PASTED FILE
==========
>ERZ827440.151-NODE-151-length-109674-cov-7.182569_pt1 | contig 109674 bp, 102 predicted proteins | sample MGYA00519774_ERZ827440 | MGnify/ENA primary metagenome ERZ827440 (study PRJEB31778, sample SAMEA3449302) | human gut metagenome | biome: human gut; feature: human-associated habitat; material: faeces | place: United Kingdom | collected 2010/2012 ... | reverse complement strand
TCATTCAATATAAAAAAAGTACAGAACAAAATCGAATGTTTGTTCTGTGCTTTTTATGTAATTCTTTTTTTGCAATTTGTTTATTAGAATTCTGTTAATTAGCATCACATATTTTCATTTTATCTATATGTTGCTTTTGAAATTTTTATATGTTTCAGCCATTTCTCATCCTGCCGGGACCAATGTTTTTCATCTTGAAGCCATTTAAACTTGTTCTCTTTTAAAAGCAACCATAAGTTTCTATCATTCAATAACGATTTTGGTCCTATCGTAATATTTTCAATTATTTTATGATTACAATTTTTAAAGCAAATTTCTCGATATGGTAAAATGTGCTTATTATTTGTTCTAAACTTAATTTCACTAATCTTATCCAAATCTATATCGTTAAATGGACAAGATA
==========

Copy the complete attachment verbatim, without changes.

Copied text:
>ERZ827440.151-NODE-151-length-109674-cov-7.182569_pt1 | contig 109674 bp, 102 predicted proteins | sample MGYA00519774_ERZ827440 | MGnify/ENA primary metagenome ERZ827440 (study PRJEB31778, sample SAMEA3449302) | human gut metagenome | biome: human gut; feature: human-associated habitat; material: faeces | place: United Kingdom | collected 2010/2012 ... | reverse complement strand
TCATTCAATATAAAAAAAGTACAGAACAAAATCGAATGTTTGTTCTGTGCTTTTTATGTAATTCTTTTTTTGCAATTTGTTTATTAGAATTCTGTTAATTAGCATCACATATTTTCATTTTATCTATATGTTGCTTTTGAAATTTTTATATGTTTCAGCCATTTCTCATCCTGCCGGGACCAATGTTTTTCATCTTGAAGCCATTTAAACTTGTTCTCTTTTAAAAGCAACCATAAGTTTCTATCATTCAATAACGATTTTGGTCCTATCGTAATATTTTCAATTATTTTATGATTACAATTTTTAAAGCAAATTTCTCGATATGGTAAAATGTGCTTATTATTTGTTCTAAACTTAATTTCACTAATCTTATCCAAATCTATATCGTTAAATGGACAAGATA